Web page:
He graduated in June, after a semester when he spent his Wednesdays interning in a real estate office. He likes the business, and hopes to get a license to sell houses someday. If he can make money at it, he believes he'll be able to work as a disc jockey—music is his main love—on the side. A lot of Araujo's friends quit school early, too many to count. But even when he fell behind in his credits, he says, he knew that was never for him. A high school diploma offered more.

"A lot of people who drop out, they think that working at McDonald's, you're going to be able to make it," Araujo says during a break at the real estate office. "You're not going to be able to make it. You want good things in life. You want a car, you want a house. You want to get married, and have kids."

PAL draws students from all backgrounds, but a lot of them fit the model of the ‘middle kid’.

If Araujo sought discipline, others wanted new challenges. School came easy for Irina Dan, and finding high-paying work, like her former gig at the Monte Carlo, was no problem. The PAL program allowed her to look beyond high school.

She started out interning at a local elementary school, which made her realize she didn't want to be a teacher. But later she landed an assignment at a local bodyguard and security company, the perfect spot for a student who dreams of working for the FBI.

When you get an opportunity like that, you seize it, Dan has learned. The daughter of Romanian immigrants, she saw her parents leave that country as engineers—and support their family by cleaning rooms and carrying luggage when they first got to Vegas.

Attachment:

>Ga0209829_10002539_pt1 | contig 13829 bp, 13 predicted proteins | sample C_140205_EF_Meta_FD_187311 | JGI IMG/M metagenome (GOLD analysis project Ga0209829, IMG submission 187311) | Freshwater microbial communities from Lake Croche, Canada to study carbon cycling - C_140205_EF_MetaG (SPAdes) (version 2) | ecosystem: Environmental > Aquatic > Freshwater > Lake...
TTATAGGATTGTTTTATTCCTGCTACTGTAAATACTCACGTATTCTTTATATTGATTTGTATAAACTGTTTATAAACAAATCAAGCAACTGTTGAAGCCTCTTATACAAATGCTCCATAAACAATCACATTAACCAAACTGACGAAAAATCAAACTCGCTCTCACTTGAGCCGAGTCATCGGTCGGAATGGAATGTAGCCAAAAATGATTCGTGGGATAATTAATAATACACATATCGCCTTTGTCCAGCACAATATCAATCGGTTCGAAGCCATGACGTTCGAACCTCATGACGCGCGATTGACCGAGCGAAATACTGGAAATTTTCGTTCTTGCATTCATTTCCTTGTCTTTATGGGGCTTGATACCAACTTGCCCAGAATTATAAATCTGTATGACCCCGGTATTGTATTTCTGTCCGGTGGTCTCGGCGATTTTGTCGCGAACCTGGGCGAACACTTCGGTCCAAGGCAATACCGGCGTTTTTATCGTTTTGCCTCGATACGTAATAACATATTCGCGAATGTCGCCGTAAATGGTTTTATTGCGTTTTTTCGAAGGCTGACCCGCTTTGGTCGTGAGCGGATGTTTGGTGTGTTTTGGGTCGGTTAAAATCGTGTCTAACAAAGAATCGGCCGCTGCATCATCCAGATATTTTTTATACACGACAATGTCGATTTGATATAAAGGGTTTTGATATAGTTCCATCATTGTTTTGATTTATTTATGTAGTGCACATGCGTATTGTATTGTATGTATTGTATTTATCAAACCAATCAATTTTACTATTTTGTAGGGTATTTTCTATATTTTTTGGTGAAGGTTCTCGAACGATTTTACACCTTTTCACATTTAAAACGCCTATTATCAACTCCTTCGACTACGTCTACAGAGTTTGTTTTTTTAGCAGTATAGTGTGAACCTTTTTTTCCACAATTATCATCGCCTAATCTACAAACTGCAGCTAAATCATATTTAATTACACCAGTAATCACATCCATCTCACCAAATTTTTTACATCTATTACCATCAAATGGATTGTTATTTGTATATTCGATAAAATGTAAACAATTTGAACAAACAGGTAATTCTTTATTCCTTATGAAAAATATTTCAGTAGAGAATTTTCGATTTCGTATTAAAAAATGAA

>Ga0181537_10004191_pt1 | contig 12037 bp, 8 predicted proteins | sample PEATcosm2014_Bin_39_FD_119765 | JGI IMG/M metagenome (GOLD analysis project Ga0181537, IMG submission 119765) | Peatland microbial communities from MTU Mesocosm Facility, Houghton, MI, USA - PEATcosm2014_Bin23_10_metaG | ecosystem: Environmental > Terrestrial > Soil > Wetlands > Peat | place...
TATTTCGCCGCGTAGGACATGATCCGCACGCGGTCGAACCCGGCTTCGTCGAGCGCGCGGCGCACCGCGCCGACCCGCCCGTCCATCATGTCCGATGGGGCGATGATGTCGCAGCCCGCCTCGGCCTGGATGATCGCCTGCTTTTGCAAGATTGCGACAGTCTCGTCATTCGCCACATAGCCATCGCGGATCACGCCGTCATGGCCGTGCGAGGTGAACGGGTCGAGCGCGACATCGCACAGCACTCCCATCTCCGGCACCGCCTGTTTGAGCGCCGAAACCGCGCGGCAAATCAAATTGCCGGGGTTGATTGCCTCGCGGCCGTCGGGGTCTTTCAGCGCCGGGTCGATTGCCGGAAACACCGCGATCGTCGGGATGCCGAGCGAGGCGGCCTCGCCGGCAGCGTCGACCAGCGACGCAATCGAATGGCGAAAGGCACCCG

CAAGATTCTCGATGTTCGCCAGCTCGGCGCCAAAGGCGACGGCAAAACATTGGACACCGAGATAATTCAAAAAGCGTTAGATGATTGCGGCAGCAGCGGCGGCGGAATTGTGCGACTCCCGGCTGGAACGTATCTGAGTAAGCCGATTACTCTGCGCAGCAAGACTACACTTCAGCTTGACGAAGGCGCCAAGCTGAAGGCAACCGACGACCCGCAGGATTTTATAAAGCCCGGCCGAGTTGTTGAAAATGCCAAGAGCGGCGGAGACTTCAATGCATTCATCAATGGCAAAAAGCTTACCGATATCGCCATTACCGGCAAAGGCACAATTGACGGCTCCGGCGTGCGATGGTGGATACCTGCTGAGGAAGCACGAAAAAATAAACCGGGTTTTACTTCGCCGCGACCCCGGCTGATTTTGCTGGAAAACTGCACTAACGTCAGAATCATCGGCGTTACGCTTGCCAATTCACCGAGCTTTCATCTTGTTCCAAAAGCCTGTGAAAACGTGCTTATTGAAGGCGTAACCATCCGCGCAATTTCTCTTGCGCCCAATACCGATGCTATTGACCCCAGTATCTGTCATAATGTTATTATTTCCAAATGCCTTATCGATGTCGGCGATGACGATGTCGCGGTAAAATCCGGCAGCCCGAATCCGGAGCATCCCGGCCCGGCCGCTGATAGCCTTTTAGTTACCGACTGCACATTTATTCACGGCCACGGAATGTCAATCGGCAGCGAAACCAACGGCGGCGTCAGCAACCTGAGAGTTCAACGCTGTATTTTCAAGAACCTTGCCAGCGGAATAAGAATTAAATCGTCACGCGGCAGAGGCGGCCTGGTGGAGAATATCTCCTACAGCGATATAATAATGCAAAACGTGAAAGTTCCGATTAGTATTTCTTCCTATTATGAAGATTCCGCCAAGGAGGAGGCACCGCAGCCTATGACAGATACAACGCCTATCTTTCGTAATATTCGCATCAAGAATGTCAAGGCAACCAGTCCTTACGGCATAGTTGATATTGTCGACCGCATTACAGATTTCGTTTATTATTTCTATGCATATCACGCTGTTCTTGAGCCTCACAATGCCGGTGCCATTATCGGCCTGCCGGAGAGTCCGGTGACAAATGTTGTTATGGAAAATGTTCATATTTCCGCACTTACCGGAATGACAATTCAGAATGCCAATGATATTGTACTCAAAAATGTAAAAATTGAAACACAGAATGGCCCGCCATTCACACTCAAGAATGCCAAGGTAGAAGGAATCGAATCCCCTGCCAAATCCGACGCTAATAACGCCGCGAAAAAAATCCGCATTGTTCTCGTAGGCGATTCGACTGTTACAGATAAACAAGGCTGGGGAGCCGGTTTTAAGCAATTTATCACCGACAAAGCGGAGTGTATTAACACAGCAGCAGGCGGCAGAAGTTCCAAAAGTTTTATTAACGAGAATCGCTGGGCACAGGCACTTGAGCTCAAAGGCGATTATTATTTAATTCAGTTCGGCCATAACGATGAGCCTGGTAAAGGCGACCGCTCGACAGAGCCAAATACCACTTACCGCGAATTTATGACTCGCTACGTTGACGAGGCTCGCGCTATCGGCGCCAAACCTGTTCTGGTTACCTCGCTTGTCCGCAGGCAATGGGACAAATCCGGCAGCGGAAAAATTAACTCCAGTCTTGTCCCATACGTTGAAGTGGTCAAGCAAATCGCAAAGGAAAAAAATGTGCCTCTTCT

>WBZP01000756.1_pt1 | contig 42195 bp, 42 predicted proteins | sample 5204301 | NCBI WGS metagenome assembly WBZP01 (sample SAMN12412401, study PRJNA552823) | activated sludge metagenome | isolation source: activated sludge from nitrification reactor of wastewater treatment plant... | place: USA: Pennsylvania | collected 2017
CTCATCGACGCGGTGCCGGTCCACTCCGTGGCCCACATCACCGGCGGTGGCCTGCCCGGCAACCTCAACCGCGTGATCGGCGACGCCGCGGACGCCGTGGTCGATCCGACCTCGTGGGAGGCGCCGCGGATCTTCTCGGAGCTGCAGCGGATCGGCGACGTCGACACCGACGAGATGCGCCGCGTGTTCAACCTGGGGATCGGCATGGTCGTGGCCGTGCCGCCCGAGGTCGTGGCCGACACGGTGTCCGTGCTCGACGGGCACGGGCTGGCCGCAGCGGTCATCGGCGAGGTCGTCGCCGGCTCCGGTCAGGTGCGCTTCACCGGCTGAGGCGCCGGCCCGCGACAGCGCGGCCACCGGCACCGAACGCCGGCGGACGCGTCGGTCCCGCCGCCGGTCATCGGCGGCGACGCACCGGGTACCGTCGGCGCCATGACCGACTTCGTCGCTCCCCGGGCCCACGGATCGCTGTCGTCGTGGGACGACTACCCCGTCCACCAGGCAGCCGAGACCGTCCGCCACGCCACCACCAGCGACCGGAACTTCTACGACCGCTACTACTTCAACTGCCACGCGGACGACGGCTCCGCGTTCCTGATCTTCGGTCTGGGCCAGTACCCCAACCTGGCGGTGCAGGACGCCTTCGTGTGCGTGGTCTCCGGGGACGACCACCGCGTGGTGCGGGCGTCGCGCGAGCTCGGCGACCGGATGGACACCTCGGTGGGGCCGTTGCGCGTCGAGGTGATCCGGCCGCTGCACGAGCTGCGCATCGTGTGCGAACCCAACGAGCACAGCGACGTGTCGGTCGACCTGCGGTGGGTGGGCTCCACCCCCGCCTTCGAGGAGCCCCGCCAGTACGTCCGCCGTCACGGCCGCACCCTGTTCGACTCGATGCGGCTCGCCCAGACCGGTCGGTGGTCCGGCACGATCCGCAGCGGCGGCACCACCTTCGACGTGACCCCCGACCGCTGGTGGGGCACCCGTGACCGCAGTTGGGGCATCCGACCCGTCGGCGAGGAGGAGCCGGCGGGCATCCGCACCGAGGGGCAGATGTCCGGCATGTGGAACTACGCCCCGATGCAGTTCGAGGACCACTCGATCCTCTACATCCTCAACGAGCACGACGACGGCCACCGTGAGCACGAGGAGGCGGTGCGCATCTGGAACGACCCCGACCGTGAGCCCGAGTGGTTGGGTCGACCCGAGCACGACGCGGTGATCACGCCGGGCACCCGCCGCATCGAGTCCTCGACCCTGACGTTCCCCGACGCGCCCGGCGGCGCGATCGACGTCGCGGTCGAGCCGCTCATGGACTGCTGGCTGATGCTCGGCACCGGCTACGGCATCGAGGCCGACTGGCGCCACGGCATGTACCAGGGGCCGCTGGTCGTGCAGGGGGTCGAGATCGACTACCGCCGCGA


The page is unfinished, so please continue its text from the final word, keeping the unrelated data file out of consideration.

"It taught me a lot about what I'm going to do in the real world," Dan says of PAL. "When we go to high school, most of us don't get hands-on experience. Now, I realize what I want to do."


Robert Bray knows that careers are usually mountain roads, not desert highways. They veer crazily and double back, full of steep climbs and perilous drop-offs, when we expect them to unfold for miles in one direction. The business teacher has heard many Vegas stories. He has one of his own.

Twelve years ago, he was living in Los Angeles, working at a finance company and tiring of the 24-hour traffic jams. He had grown up in a family of teachers, and eventually that legacy spoke to him, too. The time came to reinvent himself. Where else but Vegas?

Robert Bray teaches in the Partnership at Las Vegas Program. But Bray, also the liaison between businesses and the school-to-work initiative, spends a good chunk of his time lining up internships for students, by phone, and in person, and smoothing out any bumps the neophyte workers encounter.
—Allison Shelley



After moving to town, he took teacher certification classes by day, and to make a living, worked as a waiter on a hotel-casino's graveyard shift by night. He would get off work at 7 a.m. and stumble into class an hour later, tips jingling in his pockets, eyelids fluttering like nickel slots. One day, his internal clock overcame him. His head hit the back wall of the classroom with a thud, and he shot awake, wondering if anyone noticed.

"It was uniquely Vegas," recalls Bray, 43, with a weary chuckle.

He took a job at Las Vegas High in 1996, and began teaching in PAL not long after. A former salesman, Bray was soon asked to revive those talents. Once a week, he put on a suit and tie and began making cold calls, trying to persuade lawyers, accountants, and hotel managers around town to take part in the program. Slowly, word began to spread. Today, PAL has more businesses signed up for internships than it has students to fill spaces. That success is largely attributable to Bray, according to the program's teachers, who describe their lanky, affable colleague as a workaholic, one they want to keep around.